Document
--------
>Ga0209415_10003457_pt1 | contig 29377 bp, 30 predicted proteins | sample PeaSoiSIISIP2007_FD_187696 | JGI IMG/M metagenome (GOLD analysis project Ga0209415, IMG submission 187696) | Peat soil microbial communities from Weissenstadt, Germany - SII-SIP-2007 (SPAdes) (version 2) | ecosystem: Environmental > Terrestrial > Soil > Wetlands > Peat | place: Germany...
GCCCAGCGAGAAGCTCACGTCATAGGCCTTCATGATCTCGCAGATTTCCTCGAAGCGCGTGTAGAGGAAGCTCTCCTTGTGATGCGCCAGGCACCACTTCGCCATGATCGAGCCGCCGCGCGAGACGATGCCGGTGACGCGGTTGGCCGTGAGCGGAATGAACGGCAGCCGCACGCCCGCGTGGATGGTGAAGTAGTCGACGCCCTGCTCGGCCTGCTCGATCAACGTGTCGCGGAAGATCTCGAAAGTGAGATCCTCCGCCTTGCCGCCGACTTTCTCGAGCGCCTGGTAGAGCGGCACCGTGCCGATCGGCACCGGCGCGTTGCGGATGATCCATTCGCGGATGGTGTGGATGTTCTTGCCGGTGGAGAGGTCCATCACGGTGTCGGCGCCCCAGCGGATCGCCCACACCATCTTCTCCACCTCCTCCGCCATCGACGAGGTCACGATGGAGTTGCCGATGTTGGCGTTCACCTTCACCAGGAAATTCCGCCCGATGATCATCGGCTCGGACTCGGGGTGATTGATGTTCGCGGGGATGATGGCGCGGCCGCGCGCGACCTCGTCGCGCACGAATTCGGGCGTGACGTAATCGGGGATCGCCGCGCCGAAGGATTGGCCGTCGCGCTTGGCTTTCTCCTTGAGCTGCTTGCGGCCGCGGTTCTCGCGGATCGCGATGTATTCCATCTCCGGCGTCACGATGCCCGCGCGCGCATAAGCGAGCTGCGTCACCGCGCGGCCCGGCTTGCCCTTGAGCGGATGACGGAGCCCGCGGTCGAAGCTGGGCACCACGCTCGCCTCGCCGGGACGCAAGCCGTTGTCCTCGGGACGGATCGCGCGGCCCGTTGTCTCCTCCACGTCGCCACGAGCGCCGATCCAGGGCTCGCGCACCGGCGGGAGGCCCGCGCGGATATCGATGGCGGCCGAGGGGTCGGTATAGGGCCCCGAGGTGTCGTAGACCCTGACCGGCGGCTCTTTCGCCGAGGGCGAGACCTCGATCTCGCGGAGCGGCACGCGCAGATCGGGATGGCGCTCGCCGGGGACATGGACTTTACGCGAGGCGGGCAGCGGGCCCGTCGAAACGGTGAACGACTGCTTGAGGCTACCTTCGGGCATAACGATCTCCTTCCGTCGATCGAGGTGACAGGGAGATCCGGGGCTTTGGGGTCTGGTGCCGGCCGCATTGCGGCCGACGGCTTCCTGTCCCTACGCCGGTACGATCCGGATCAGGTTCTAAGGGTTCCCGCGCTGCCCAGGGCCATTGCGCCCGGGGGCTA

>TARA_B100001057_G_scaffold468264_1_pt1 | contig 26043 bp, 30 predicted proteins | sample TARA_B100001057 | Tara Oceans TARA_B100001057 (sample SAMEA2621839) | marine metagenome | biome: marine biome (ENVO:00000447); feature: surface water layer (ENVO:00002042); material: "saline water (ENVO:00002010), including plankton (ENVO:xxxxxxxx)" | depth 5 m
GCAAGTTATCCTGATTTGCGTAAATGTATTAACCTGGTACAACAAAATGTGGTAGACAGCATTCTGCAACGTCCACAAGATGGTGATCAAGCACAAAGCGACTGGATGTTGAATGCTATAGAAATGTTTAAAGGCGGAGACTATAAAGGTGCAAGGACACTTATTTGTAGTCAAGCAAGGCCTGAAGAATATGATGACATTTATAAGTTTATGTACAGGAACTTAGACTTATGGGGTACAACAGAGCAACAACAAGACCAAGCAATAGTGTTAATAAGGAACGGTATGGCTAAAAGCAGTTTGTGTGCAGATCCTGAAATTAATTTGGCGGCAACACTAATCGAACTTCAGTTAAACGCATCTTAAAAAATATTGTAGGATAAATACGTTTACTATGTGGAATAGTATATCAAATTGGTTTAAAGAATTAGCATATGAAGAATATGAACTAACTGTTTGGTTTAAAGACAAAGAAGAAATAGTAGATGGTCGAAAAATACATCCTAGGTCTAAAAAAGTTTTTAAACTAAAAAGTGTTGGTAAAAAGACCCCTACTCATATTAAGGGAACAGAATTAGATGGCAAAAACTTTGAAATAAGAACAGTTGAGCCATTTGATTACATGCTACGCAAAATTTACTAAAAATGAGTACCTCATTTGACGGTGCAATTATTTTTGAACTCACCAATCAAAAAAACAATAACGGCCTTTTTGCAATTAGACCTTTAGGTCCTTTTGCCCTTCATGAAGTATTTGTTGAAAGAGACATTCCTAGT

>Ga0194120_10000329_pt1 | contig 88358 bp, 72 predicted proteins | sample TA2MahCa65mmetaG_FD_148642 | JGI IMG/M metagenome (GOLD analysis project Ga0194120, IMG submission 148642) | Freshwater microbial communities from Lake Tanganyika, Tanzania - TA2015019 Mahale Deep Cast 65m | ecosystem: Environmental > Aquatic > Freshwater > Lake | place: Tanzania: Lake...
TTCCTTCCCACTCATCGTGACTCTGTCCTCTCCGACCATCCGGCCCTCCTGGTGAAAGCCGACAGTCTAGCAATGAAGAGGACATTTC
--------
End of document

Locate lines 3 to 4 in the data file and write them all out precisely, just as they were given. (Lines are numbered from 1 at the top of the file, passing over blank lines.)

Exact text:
>TARA_B100001057_G_scaffold468264_1_pt1 | contig 26043 bp, 30 predicted proteins | sample TARA_B100001057 | Tara Oceans TARA_B100001057 (sample SAMEA2621839) | marine metagenome | biome: marine biome (ENVO:00000447); feature: surface water layer (ENVO:00002042); material: "saline water (ENVO:00002010), including plankton (ENVO:xxxxxxxx)" | depth 5 m
GCAAGTTATCCTGATTTGCGTAAATGTATTAACCTGGTACAACAAAATGTGGTAGACAGCATTCTGCAACGTCCACAAGATGGTGATCAAGCACAAAGCGACTGGATGTTGAATGCTATAGAAATGTTTAAAGGCGGAGACTATAAAGGTGCAAGGACACTTATTTGTAGTCAAGCAAGGCCTGAAGAATATGATGACATTTATAAGTTTATGTACAGGAACTTAGACTTATGGGGTACAACAGAGCAACAACAAGACCAAGCAATAGTGTTAATAAGGAACGGTATGGCTAAAAGCAGTTTGTGTGCAGATCCTGAAATTAATTTGGCGGCAACACTAATCGAACTTCAGTTAAACGCATCTTAAAAAATATTGTAGGATAAATACGTTTACTATGTGGAATAGTATATCAAATTGGTTTAAAGAATTAGCATATGAAGAATATGAACTAACTGTTTGGTTTAAAGACAAAGAAGAAATAGTAGATGGTCGAAAAATACATCCTAGGTCTAAAAAAGTTTTTAAACTAAAAAGTGTTGGTAAAAAGACCCCTACTCATATTAAGGGAACAGAATTAGATGGCAAAAACTTTGAAATAAGAACAGTTGAGCCATTTGATTACATGCTACGCAAAATTTACTAAAAATGAGTACCTCATTTGACGGTGCAATTATTTTTGAACTCACCAATCAAAAAAACAATAACGGCCTTTTTGCAATTAGACCTTTAGGTCCTTTTGCCCTTCATGAAGTATTTGTTGAAAGAGACATTCCTAGT